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An early instance of an idea that changed language speech was introduction of the philosophy of mechanism, strongly associated with Descartes and Hobbes. By this view, human motivation was the result of internal mechanistic, or instinctual, urgings rather than the product of will and cognition. Descartes qualified this with dualism positing a physical mechanism but a non-mechanistic cognition, claiming mechanism and cognition to be incompatible. Hobbes posited a singular system of mechanism for both the physical and cognitive aspects of human motivation.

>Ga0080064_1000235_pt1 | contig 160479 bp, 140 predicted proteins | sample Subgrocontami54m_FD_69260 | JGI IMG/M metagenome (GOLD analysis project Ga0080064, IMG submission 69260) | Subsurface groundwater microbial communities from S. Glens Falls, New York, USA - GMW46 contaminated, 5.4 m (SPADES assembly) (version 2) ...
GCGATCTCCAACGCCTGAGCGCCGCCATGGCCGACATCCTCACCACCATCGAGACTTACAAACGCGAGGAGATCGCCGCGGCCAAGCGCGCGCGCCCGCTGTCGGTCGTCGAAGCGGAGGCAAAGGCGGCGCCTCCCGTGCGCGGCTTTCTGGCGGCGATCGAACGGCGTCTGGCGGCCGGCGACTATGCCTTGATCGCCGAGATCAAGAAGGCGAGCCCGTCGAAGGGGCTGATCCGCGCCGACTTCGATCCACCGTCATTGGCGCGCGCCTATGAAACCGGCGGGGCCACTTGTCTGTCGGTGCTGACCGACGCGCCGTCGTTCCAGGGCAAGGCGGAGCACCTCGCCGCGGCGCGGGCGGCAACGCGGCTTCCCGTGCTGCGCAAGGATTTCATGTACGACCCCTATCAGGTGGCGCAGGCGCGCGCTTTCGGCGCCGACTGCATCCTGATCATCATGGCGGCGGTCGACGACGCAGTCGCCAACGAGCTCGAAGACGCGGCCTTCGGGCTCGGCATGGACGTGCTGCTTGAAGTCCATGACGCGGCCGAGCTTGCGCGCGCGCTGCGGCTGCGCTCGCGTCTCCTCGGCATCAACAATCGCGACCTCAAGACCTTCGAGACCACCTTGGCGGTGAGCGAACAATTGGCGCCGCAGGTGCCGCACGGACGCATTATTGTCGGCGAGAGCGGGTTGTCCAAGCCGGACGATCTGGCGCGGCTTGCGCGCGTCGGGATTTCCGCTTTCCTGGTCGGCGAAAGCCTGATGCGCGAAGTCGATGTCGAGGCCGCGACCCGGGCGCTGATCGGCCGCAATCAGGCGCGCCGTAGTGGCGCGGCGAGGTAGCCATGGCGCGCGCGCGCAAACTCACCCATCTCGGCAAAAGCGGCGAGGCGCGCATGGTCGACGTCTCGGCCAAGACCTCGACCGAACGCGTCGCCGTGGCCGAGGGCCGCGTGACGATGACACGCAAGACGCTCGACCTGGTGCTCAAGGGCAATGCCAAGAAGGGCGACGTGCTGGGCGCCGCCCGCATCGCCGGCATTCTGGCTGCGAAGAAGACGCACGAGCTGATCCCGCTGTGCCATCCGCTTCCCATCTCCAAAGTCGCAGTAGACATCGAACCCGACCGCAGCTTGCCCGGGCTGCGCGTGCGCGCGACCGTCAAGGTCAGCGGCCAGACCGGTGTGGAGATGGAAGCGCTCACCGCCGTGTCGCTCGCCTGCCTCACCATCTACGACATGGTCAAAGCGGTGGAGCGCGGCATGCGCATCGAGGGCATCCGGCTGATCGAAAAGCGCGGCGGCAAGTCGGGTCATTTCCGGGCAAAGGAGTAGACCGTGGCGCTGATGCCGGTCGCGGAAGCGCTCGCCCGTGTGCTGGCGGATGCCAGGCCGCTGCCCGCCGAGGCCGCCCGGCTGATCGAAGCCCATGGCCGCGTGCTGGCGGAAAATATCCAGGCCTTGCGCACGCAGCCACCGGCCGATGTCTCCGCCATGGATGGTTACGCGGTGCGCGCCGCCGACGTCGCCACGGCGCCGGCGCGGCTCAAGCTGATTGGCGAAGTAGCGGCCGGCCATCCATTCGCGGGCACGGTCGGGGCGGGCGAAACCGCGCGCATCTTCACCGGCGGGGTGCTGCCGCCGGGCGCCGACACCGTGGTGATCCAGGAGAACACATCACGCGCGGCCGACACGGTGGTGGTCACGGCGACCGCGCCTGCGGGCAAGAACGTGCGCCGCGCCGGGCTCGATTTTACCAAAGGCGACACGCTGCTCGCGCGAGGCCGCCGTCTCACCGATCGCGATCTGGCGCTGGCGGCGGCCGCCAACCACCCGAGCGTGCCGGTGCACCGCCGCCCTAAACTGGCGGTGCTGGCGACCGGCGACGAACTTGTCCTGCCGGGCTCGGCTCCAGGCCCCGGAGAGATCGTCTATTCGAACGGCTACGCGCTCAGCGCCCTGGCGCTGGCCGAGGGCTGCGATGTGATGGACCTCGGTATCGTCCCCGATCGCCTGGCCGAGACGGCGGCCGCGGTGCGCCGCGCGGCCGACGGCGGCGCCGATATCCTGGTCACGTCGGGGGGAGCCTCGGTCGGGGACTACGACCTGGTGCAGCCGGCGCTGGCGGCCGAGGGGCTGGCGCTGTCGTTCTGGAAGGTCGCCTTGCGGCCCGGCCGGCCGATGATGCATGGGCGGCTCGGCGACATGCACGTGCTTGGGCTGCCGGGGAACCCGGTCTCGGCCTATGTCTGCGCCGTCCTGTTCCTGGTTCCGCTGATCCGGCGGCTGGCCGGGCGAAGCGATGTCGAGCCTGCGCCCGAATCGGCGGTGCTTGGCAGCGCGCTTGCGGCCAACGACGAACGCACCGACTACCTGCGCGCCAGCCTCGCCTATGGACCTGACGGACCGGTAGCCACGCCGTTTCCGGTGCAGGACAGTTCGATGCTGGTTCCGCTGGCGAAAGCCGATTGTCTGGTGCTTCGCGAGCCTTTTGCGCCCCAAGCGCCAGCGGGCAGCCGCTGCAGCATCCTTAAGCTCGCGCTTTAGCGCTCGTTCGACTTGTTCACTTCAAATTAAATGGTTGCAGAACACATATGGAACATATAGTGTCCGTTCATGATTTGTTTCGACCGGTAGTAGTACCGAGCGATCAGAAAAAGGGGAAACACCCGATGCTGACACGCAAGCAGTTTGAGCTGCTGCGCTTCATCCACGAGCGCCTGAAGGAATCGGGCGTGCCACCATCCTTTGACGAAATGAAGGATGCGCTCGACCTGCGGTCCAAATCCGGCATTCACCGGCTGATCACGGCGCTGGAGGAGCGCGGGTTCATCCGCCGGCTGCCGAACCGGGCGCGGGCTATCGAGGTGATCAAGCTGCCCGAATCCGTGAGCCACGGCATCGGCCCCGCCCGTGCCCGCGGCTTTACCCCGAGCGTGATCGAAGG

Language speech patterns were effected by this philosophy by the introduction, in formal academic discourse, of a mechanistic vocabulary and, in daily discourse, of metaphors and idioms related to the idea of mechanism. One example is the introduction of mechanistic instinct to the age old discussion of Fate versus Free Will: Fate, Free Will or Mechanism. Another example is the comparison of the human body and mind to a machine (which doesn't seem new now), e.g., biological clock, need driven motivational hierarchy. This led the way for the later comparison of the mind to a computer. Poetic metaphors introduced instinct and machine related imagery, like "a steel driving man" ("Ballad of John Henry"), while idioms developed cultural concepts of mechanism, like "be as regular as clockwork."
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